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I’ve read in many places that carbon dioxide forms carbonic acid with water since the carbon is partially positive and thus the oxygen bonds with it. But isn’t carbon dioxide in its entirety non polar since the 180 angle removes any dipole moment, so how would oxygen be attracted to the carbon?

Is it that individually each atom has partial charge but not collectively? Or am I wrong in some way?

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I can only repeat myself here: Polarity is an ill-defined concept that has a nice potential for confusion.

In most cases, when specifying a molecule as polar, one is colloquially referring to the presence of a dipole moment, i.e. one actually categorises the molecule as dipolar. As described by ron in "Why is carbon dioxide nonpolar?", $\ce{CO2}$ has no dipole moment, it is therefore not dipolar, or colloquially it is not polar.

However, $\ce{CO2}$ has two very dipolar bonds, and a significant quadrupole moment. If one were to extend the nomenclature, one would say the molecule is quadrupolar. However, this may lead to complications down the line.

On the other hand, as I have written in the linked question, toluene is often considered an unpolar/non-polar solvent, which is not really true considering it has a small dipole moment.

There are a couple of things one can predict with the concept of polarity, and fortunately, the more complex the molecules become, the better the approximation becomes. It is small highly symmetric molecules, which break these approximations.

Related reading:

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Carbon dioxide actually is polar. It is not di polar, but it has a quadrupole -- a combination of two opposing dipoles. Quadrupoles interact only weakly at a distance; the electrostatic interaction energy with an external charge falls off as $1/r^3$. But as with a dipole, a close-up external charge or dipole can interact selectively with one of the component charges by drawing close to the favored component, like the hydrogen atoms of a water molecule drawing close to one of the negatively charged oxygen atoms in the carbon dioxide quadruple.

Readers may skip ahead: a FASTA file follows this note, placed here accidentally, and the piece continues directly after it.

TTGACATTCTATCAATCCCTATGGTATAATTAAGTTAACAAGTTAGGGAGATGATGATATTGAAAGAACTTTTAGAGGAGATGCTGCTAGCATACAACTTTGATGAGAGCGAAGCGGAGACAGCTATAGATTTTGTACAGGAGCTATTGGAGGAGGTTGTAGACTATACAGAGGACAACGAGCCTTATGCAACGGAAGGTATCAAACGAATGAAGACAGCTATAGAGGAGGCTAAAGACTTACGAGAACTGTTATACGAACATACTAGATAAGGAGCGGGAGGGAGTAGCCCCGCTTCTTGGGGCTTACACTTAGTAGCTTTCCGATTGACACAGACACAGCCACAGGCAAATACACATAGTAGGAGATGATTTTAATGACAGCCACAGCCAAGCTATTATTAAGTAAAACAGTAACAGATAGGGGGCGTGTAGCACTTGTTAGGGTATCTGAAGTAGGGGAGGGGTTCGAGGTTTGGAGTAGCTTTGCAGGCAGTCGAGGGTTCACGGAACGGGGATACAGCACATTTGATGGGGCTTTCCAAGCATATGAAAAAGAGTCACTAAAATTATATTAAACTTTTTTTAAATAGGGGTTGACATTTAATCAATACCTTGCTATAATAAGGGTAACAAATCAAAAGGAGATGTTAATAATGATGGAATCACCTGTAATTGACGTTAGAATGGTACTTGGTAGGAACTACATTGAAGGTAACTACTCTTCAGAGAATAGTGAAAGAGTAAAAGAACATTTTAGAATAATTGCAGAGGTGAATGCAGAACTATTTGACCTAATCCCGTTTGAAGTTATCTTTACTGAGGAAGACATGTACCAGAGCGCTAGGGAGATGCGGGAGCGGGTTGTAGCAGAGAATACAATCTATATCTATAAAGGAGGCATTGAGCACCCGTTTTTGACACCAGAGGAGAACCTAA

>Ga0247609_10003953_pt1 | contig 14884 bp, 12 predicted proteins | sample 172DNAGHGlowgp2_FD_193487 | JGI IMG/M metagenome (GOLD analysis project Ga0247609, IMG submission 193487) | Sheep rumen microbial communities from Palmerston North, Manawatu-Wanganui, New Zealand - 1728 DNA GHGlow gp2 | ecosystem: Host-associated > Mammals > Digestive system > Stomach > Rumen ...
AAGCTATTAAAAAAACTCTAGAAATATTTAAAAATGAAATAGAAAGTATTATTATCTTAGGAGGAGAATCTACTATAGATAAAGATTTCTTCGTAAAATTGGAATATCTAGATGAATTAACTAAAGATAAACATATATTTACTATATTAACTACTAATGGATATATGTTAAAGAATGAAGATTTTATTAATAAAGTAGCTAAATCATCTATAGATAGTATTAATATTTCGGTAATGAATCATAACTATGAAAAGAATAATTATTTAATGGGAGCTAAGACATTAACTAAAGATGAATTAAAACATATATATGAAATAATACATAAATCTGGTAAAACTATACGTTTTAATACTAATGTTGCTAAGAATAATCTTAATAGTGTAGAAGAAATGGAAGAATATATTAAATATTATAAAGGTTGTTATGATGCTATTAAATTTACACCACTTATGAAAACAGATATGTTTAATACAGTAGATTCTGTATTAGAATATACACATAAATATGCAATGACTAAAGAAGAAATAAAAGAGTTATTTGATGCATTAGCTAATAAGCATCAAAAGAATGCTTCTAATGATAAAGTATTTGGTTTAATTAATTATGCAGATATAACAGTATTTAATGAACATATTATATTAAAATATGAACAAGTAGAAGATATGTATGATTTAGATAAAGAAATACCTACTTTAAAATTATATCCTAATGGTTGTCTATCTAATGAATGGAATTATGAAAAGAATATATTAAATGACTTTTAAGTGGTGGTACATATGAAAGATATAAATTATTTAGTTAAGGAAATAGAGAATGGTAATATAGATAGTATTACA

There is also something of a "bonus". Water is best known as a dipole, but it too has a quadrupole along the line through the two hydrogen atoms (perpendicular to the dipole). The water quadrupole has its negative charge in the middle whereas carbon dioxide has a positive charge in the middle; and the two molecules are similar in size. We therefore have a "hand in glove" situation where the water has its quadrupole aligned with the carbon dioxide quadrupole but the charges oppositely distributed, enabling every atom of the water molecule to simultaneously attract an appropriate atom from the carbon dioxide. This extra solvation interaction not only improves solubility, it gets the molecules properly arranged to combine and form (a trace of) carbonic acid.

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    $\begingroup$ I would like to suggest this answer, since this also explains the carbonic acid formation. $\endgroup$ May 16 at 4:25
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A molecule of carbon dioxide has a slight negative charge near the oxygen and a slight positive charge near the carbon. CO2 is soluble because water molecules are attracted to these polar areas. The bond between carbon and oxygen is not as polar as the bond between hydrogen and oxygen, but it is polar enough that carbon dioxide can dissolve in water.

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A molecule is said to be "non-polar" as a whole and carbon dioxide falls into this category. However, it does not mean that parts of the molecule aren't indeed polar, even if their effects cancel out when considering the whole molecule.

EDIT: So the CO2 molecule is indeed very polar and, more especially, the central carbon atom is really electrophilic. That is why it reacts with water.

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